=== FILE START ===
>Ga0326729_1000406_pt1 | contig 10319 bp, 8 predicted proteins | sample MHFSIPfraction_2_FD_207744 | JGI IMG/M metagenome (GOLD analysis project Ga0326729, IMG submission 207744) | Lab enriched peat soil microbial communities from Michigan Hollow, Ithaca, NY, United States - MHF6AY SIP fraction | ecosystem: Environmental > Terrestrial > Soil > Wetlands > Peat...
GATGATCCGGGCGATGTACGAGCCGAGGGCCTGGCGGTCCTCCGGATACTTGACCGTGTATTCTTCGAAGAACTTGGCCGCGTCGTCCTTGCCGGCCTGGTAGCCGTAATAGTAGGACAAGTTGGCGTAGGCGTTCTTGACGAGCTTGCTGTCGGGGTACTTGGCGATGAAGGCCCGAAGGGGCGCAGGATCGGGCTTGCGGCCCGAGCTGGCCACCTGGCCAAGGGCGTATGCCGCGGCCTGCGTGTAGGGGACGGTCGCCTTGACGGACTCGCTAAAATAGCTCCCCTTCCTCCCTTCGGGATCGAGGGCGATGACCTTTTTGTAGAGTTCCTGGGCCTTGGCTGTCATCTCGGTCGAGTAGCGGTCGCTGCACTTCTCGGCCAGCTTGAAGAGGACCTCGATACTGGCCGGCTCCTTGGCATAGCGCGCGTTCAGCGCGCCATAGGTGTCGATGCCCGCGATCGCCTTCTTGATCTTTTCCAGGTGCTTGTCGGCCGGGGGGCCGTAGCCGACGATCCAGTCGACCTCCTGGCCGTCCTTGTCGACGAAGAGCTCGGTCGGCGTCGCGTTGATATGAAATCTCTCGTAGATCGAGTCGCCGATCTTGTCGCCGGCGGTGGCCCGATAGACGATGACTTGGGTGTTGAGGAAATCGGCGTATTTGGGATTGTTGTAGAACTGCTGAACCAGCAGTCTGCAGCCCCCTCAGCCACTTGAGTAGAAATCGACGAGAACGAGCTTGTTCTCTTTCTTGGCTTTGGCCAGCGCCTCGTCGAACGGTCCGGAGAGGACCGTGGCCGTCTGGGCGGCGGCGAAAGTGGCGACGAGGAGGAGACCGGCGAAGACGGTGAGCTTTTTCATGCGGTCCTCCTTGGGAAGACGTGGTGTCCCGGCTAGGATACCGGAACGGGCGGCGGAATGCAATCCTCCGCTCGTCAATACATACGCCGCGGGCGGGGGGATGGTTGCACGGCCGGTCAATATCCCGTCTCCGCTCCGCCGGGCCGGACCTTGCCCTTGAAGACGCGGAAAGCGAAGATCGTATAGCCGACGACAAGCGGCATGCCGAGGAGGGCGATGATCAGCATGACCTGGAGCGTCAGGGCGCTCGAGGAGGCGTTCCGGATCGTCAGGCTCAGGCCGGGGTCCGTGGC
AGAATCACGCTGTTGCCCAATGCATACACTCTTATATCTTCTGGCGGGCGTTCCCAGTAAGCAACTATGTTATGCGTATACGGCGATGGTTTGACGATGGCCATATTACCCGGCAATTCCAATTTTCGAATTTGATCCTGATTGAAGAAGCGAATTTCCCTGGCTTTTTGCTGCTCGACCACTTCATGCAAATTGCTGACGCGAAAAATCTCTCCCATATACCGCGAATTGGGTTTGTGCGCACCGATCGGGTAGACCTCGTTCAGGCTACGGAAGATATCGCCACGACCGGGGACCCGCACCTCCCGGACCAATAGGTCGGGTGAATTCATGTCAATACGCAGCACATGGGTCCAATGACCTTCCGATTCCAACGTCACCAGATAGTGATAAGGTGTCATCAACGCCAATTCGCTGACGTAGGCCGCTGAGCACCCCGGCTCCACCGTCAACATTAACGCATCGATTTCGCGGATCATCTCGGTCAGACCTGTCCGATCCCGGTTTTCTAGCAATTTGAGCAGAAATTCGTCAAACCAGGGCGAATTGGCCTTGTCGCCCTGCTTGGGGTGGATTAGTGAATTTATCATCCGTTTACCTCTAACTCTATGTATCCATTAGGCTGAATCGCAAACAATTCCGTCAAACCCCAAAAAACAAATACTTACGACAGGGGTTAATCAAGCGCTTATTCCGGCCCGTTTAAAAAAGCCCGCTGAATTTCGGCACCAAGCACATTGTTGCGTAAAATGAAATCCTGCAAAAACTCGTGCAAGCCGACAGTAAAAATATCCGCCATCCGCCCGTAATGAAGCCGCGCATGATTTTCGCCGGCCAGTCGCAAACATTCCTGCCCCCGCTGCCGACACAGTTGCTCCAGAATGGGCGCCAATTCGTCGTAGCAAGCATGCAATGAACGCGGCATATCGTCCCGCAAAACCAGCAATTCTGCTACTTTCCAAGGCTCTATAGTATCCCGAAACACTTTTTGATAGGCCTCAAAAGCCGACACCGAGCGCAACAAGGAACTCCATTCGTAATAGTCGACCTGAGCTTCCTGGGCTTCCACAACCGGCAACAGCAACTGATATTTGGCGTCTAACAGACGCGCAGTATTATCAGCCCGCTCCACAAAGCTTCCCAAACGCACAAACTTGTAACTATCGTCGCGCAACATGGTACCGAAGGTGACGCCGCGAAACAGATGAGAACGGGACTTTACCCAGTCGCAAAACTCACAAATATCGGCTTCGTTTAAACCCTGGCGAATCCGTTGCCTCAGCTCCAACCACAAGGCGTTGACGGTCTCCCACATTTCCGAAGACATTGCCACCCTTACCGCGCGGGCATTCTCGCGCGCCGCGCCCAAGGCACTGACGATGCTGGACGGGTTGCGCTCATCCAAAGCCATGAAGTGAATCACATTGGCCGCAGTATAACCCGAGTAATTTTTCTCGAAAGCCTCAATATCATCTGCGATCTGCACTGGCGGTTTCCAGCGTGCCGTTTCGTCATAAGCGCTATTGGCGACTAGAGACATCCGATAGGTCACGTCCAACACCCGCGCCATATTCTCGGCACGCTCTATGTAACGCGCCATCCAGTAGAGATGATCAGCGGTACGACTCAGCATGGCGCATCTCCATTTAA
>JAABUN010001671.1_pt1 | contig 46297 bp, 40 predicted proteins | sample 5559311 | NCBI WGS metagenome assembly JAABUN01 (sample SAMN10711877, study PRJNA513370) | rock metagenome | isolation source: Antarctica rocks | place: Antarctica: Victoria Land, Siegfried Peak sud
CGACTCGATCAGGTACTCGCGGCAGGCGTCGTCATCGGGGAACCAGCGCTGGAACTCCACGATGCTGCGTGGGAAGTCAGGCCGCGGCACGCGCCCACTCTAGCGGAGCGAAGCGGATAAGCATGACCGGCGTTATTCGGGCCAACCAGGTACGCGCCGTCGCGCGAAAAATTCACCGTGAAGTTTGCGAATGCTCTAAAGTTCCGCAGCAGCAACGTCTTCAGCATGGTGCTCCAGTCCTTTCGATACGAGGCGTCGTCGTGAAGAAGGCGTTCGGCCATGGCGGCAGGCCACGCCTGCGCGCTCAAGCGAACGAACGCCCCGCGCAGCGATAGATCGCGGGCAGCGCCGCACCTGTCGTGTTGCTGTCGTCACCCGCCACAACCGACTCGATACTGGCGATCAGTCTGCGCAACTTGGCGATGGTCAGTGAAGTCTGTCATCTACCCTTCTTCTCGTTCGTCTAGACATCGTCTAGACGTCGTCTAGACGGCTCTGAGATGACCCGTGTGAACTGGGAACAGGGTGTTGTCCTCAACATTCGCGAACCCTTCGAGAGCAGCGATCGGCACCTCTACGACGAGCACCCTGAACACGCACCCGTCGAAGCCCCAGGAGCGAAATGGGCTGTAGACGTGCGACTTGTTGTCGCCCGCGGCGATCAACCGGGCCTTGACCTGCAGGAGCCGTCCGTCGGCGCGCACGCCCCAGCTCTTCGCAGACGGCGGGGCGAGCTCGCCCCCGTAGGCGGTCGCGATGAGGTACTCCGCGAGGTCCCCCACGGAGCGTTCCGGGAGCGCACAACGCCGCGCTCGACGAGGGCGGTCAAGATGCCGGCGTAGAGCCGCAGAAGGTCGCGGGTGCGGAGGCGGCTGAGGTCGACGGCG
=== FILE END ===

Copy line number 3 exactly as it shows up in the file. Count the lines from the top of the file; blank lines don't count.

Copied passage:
AGAATCACGCTGTTGCCCAATGCATACACTCTTATATCTTCTGGCGGGCGTTCCCAGTAAGCAACTATGTTATGCGTATACGGCGATGGTTTGACGATGGCCATATTACCCGGCAATTCCAATTTTCGAATTTGATCCTGATTGAAGAAGCGAATTTCCCTGGCTTTTTGCTGCTCGACCACTTCATGCAAATTGCTGACGCGAAAAATCTCTCCCATATACCGCGAATTGGGTTTGTGCGCACCGATCGGGTAGACCTCGTTCAGGCTACGGAAGATATCGCCACGACCGGGGACCCGCACCTCCCGGACCAATAGGTCGGGTGAATTCATGTCAATACGCAGCACATGGGTCCAATGACCTTCCGATTCCAACGTCACCAGATAGTGATAAGGTGTCATCAACGCCAATTCGCTGACGTAGGCCGCTGAGCACCCCGGCTCCACCGTCAACATTAACGCATCGATTTCGCGGATCATCTCGGTCAGACCTGTCCGATCCCGGTTTTCTAGCAATTTGAGCAGAAATTCGTCAAACCAGGGCGAATTGGCCTTGTCGCCCTGCTTGGGGTGGATTAGTGAATTTATCATCCGTTTACCTCTAACTCTATGTATCCATTAGGCTGAATCGCAAACAATTCCGTCAAACCCCAAAAAACAAATACTTACGACAGGGGTTAATCAAGCGCTTATTCCGGCCCGTTTAAAAAAGCCCGCTGAATTTCGGCACCAAGCACATTGTTGCGTAAAATGAAATCCTGCAAAAACTCGTGCAAGCCGACAGTAAAAATATCCGCCATCCGCCCGTAATGAAGCCGCGCATGATTTTCGCCGGCCAGTCGCAAACATTCCTGCCCCCGCTGCCGACACAGTTGCTCCAGAATGGGCGCCAATTCGTCGTAGCAAGCATGCAATGAACGCGGCATATCGTCCCGCAAAACCAGCAATTCTGCTACTTTCCAAGGCTCTATAGTATCCCGAAACACTTTTTGATAGGCCTCAAAAGCCGACACCGAGCGCAACAAGGAACTCCATTCGTAATAGTCGACCTGAGCTTCCTGGGCTTCCACAACCGGCAACAGCAACTGATATTTGGCGTCTAACAGACGCGCAGTATTATCAGCCCGCTCCACAAAGCTTCCCAAACGCACAAACTTGTAACTATCGTCGCGCAACATGGTACCGAAGGTGACGCCGCGAAACAGATGAGAACGGGACTTTACCCAGTCGCAAAACTCACAAATATCGGCTTCGTTTAAACCCTGGCGAATCCGTTGCCTCAGCTCCAACCACAAGGCGTTGACGGTCTCCCACATTTCCGAAGACATTGCCACCCTTACCGCGCGGGCATTCTCGCGCGCCGCGCCCAAGGCACTGACGATGCTGGACGGGTTGCGCTCATCCAAAGCCATGAAGTGAATCACATTGGCCGCAGTATAACCCGAGTAATTTTTCTCGAAAGCCTCAATATCATCTGCGATCTGCACTGGCGGTTTCCAGCGTGCCGTTTCGTCATAAGCGCTATTGGCGACTAGAGACATCCGATAGGTCACGTCCAACACCCGCGCCATATTCTCGGCACGCTCTATGTAACGCGCCATCCAGTAGAGATGATCAGCGGTACGACTCAGCATGGCGCATCTCCATTTAA